5 Things You Need To Know Before Selling Your Inherited Home in NC
Updated: Feb 4
Selling an inherited home comes with a lot of responsibility. However, the probate sales process will go more smoothly and comfortably if you are prepared with the necessary information for any challenges that may come your way.
No doubt, North Carolina has its own procedures for selling an inherited property. Keep reading to find out things you should know before selling your inherited home in NC.
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Confirm you are the executor of the will
The executor is the only person who may legally sell an inherited property, if it has been included in probate. You don’t want to spend much time and energy getting the property ready for sale just to find out that the will and last testament names someone else as executor or beneficiary.
Thus, it is important that you find the decedent's will as quickly as possible. You may have to call the decedent's estate planning attorney if they used one or by going through their possessions.
You may need to check in dresser drawers, closets, cabinets or check to see if he had a safe deposit box at the bank. Most likely it will be tucked away in a place that the decedent felt was safe.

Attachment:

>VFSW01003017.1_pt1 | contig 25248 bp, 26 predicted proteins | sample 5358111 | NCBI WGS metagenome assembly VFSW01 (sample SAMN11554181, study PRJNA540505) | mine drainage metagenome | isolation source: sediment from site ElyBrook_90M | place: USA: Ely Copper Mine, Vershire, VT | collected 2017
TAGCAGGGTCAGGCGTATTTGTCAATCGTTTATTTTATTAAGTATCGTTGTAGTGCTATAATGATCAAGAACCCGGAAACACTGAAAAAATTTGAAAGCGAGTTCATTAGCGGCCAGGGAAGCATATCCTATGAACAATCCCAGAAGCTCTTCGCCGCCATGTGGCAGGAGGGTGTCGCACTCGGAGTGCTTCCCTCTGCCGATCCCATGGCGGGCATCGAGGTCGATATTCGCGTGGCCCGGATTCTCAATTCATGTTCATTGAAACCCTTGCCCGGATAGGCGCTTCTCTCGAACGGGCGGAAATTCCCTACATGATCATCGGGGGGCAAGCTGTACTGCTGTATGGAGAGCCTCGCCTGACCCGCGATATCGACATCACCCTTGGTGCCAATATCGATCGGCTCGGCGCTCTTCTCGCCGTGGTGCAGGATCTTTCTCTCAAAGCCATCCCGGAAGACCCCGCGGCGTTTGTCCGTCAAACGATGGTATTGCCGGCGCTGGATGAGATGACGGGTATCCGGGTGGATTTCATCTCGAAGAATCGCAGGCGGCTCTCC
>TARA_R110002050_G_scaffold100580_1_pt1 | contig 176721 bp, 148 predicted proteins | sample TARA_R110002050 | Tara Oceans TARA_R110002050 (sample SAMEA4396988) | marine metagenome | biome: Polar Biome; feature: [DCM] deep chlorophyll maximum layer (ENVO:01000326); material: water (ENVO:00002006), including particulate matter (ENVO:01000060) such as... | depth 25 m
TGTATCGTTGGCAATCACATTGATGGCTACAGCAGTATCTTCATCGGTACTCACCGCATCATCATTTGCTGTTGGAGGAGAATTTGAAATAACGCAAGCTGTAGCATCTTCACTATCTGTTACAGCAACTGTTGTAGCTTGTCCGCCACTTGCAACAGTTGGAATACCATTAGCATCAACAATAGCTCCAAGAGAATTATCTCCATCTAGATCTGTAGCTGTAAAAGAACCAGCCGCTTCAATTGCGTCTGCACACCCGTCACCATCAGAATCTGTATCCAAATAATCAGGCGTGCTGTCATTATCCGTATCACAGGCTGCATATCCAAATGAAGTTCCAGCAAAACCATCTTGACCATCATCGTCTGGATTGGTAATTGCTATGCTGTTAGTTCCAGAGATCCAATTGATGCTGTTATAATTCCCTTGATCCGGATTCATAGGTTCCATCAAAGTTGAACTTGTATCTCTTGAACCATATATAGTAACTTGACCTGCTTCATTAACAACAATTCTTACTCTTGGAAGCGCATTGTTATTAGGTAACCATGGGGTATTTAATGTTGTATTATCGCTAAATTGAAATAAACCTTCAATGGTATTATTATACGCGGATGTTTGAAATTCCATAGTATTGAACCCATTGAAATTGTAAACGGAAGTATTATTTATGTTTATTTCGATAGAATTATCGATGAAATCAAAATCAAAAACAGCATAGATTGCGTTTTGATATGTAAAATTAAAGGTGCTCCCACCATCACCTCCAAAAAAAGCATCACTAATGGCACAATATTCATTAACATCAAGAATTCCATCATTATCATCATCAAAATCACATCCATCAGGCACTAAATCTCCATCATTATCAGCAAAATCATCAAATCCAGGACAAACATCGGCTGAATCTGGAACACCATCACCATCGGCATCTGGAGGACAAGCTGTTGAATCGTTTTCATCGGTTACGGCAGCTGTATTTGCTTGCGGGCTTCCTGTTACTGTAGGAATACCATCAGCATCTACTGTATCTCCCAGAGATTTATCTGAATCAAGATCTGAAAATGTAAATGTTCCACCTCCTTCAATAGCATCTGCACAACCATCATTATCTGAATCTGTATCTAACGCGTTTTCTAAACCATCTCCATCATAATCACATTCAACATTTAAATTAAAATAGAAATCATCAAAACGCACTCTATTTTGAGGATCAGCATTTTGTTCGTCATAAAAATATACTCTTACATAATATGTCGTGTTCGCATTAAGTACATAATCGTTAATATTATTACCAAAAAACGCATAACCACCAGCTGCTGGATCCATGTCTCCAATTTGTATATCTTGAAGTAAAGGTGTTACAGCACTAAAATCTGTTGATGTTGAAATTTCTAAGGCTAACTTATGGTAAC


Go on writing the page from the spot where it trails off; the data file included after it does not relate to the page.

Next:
Hopefully if there is a will, you will be able to locate it and identify if the decedent appointed an executor or not.
If the decedent did not appoint an executor the clerk of superior court will appoint an administrator to handle the probate process.
[Executor, administrator and personal representative all serve the same role. In the article we will use the term executor.]
Create an inventory list
Another thing the executor will need to do is create an inventory list of all of the decedent's assets and debts. He will need to assign a value for each probate asset. If the decedent had debt that needs to be paid the assets will have to be sold to pay the debt, unless the family can afford to pay them.
If the assets alone does not have enough value to cover the debt, the executor can petition the clerk of court to obtain permission to sell the property. In North Carolina the property does not have to be included in probate.
If permission is granted, the executor can have the house placed on the market.
Once the house is sold the money will go into an estate account and used to pay the decedent's debt. It is the responsibility of the appointed executor to pay each debt.
If there is no valid will, and there is money left over after paying the debt, the remaining funds will be distributed following North Carolina intestate succession regulations.
You need to come to an agreement with other heirs.
The fact that there may be multiple heirs with each having their own opinion about the property may cause a split amongst siblings. And sometimes other relatives can even further complicate the already difficult task of selling an inherited home by expressing their opinion.
Some heirs may want to live in the house and maintain it, while others want to sell it and divide the proceeds.
If everyone is not on one accord it can cause a delay with the probate proceedings. This is one of the things that may cause the closing to take months and sometimes even years before settling.